Written by David Doorey, York University
In his Report Fairness at Work: Federal Labour Standards for the 21st Century, Professor Harry Arthurs proposed that the federal government add a new category of worker called an “autonomous worker” to the federal labour standards legislation (Canada Labour Code, Part III). Autonomous workers were like “dependent contractors”, who were already covered by the collective bargaining law at the federal level, but not by labour standards legislation. Arthurs’ “autonomous worker’ category would probably capture many of what we today call ‘gig’ workers, depending on how it was defined.
If the goal is to bring dependent contractors under labour standards legislation, then an obvious solution is to simply add “dependent contractors” to the definition section of the labour standards legislation. That is precisely what the recent report of the Changing Workplaces Review recommended for Ontario law. The OLRB recently ruled that Foodora “gig” workers were dependent contractors and therefore entitled to unionize under the Ontario Labour Relations Act. Therefore it follows that if the Ontario Employment Standards Act also extended to “dependent contractors”, then the Foodora drivers would be covered by that legislation too. It is possible that many gig workers are already covered by the ESA because of the broad, purposive approach that the OLRB takes in interpreting the scope of “employment” under that statute. This issue is raised directly in the ongoing Heller v. Uber class action lawsuit. However, any doubt would have been removed had the Ontario government done what the Changing Workplaces Review recommended and explicitly covered dependent contractors under the ESA.
Arthurs was responsible for the “dependent contractor” category coming to Canadian labour law in the first place. However, in Fairness at Work, he did not recommend extending “dependent contractors” to the labour standards legislation. Instead, he recommended the new category of “autonomous worker” for labour standards legislation, a category that would extend some but not all legal rights and responsibilities applicable to “employees” in Canada. Essentially, Arthurs recommended the development of a special legal regime for “autonomous workers”:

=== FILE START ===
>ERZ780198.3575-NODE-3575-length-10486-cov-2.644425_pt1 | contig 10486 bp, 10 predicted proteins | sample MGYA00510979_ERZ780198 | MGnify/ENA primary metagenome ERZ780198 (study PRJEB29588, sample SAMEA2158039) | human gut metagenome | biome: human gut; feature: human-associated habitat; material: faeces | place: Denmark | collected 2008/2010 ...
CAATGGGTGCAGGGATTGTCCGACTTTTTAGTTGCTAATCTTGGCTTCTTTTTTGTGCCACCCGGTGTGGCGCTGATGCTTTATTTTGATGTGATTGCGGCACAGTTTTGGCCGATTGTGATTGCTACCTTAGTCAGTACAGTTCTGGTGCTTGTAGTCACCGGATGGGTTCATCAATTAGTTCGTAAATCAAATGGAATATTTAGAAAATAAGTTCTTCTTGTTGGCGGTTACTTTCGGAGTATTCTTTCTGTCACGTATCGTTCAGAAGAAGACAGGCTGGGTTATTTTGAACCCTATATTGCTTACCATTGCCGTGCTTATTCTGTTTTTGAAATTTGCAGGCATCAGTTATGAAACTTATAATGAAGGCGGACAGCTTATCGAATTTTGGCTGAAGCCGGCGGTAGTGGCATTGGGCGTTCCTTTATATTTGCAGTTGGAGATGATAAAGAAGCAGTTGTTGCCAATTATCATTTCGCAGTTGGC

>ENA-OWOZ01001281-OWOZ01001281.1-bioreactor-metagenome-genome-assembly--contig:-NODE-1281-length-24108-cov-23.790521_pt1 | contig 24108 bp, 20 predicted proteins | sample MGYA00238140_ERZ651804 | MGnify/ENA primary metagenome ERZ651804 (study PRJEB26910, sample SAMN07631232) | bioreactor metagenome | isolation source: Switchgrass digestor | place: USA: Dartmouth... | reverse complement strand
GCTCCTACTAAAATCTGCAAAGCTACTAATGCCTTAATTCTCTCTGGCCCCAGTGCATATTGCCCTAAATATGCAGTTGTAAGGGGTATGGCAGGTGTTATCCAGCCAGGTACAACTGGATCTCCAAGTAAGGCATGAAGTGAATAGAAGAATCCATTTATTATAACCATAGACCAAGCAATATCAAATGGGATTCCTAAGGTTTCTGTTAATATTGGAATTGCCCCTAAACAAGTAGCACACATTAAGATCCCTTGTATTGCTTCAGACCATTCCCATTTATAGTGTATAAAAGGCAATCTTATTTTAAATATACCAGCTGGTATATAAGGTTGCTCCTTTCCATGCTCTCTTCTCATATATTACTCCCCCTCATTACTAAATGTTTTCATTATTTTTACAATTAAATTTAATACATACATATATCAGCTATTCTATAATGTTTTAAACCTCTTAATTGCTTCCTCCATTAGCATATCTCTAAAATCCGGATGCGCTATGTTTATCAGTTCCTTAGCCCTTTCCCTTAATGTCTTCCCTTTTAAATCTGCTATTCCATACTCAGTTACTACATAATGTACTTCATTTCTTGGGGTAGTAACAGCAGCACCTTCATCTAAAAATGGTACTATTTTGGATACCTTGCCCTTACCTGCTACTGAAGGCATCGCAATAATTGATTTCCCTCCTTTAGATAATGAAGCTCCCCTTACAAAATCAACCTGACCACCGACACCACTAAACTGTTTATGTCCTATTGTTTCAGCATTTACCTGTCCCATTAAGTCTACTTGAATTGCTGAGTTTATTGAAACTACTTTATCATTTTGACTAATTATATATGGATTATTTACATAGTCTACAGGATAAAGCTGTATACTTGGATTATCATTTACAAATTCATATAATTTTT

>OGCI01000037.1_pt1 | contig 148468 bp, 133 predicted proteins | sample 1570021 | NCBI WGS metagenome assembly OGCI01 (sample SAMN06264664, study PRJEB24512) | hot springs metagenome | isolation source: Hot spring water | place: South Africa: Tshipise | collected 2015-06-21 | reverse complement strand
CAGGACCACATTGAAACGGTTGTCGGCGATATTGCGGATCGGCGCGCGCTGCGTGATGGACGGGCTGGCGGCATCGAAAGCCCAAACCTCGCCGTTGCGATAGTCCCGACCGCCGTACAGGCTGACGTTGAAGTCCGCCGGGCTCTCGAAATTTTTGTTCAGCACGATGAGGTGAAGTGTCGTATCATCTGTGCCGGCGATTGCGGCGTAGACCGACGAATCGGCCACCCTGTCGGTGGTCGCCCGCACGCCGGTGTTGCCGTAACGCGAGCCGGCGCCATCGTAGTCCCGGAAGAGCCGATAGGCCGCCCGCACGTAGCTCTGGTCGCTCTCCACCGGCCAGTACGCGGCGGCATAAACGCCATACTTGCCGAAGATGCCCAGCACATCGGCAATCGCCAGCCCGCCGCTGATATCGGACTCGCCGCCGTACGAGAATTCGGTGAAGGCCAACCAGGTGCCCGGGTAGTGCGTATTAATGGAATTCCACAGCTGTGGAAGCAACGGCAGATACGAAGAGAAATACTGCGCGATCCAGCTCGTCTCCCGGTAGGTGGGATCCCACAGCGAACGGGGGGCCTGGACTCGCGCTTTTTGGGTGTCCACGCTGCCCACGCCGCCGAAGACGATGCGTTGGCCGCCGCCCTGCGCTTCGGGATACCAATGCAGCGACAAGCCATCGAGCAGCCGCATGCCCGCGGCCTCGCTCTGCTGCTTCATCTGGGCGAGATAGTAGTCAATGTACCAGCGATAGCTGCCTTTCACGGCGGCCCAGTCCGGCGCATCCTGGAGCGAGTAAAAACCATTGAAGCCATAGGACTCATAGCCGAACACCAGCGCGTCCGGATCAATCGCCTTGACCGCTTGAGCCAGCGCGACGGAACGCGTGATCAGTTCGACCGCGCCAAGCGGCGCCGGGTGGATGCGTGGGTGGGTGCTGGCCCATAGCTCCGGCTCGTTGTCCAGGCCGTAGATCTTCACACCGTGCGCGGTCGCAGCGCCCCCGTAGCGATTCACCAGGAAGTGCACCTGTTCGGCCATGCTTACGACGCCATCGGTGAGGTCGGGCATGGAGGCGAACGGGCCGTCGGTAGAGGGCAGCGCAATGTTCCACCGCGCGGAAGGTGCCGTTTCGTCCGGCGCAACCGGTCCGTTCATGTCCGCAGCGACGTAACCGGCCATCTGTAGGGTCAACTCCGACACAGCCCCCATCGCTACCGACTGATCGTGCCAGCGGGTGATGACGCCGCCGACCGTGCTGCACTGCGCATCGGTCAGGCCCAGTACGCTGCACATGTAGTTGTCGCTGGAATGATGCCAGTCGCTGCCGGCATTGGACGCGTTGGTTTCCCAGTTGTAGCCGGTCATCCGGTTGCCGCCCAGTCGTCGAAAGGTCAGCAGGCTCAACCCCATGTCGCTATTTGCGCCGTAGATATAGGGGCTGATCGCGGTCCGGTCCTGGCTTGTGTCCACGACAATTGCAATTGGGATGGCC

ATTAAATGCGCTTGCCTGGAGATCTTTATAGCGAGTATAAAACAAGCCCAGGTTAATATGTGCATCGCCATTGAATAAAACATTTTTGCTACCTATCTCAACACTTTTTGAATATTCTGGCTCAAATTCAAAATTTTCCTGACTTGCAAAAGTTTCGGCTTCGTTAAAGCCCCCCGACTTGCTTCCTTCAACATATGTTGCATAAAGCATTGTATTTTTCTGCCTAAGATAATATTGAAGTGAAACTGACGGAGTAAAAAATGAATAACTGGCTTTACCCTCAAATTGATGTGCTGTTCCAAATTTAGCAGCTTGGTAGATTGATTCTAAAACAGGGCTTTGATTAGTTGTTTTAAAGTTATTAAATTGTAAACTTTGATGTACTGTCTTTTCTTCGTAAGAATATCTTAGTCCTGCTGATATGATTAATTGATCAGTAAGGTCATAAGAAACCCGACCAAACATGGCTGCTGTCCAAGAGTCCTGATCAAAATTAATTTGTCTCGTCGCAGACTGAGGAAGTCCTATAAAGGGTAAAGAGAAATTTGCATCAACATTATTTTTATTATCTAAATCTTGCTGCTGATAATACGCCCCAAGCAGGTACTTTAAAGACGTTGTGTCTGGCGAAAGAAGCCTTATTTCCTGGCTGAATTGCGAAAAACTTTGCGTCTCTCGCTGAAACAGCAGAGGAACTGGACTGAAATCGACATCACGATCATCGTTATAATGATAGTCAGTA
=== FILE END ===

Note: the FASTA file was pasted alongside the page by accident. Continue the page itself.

RECOMMENDATION 4.2 A new category of “autonomous worker” should be established under Part III. “Autonomous workers” should be defined by Ministerial regulation as including persons who perform services comparable to those provided by employees and under similar conditions, but whose contractual arrangements with the employer distinguish them from “employees.”
To the extent necessary to protect their basic right to decent working conditions, and to protect the interests of employees from unfair competition, “autonomous workers” should be eligible for limited coverage under Part III.Harry Arthurs, Fairness at Work
Arthurs noted that there were many workers who would be “dependent contractors” who did not want to be fully included as “employees” under employment law. For example, they wanted to be considered independent contractors for tax purposes because the ability to claim expenses often left them better off than if they earned slightly higher wages as “employees”. They also wanted to be able to work for multiple customers, whereas if they were “employees” their “employer” could possibly restrict who else they work for. Therefore, Arthurs proposed a new category of worker and challenged the government to think carefully about what legal rights should be protected within this category, keeping in mind that the purpose of labour standards is the pursuit of “decency” and fair working conditions.
There is considerable opposition within the labour law community to this idea of creating a separate category of worker in labour standards legislation to capture “gig” workers. The most obvious concern is that the category will be used to water down labour rights, such as has occurred in California following the successful campaign by platform transportation companies to adopt Proposition 22. Prop 22 removes the platform companies from coverage under the state’s labor standards legislation (which used the very broad ABC Test for determining who is an employee) and requires the companies to provide a suite of extremely watered down labor rights. This “third category” approach has rightly attracted strong opposition in the US.
On the other hand, there is already a highly patch-worked system of labour standards in Canada. Insofar as it can be said that there is a “standard model” of employment standards, that model is chock full of special exemptions and rules that are applied differently to different workers and occupations. For example, taxi drivers who own their own cabs are covered by collective bargaining legislation as “employees”, but are probably treated as independent businesses under tax law and their coverage under workers’ compensation law and employment standards legislation depends on whether they are ruled to be “employees”, but even if they are “employees” they are still not entitled to overtime pay or statutory holidays because taxi cab drivers are excluded from those entitlements and their “employers” probably have not been paying workers’ compensation premiums. You get the idea. The notion that we have one labour standards model that applies to all employees is a fiction. It is more complicated than that.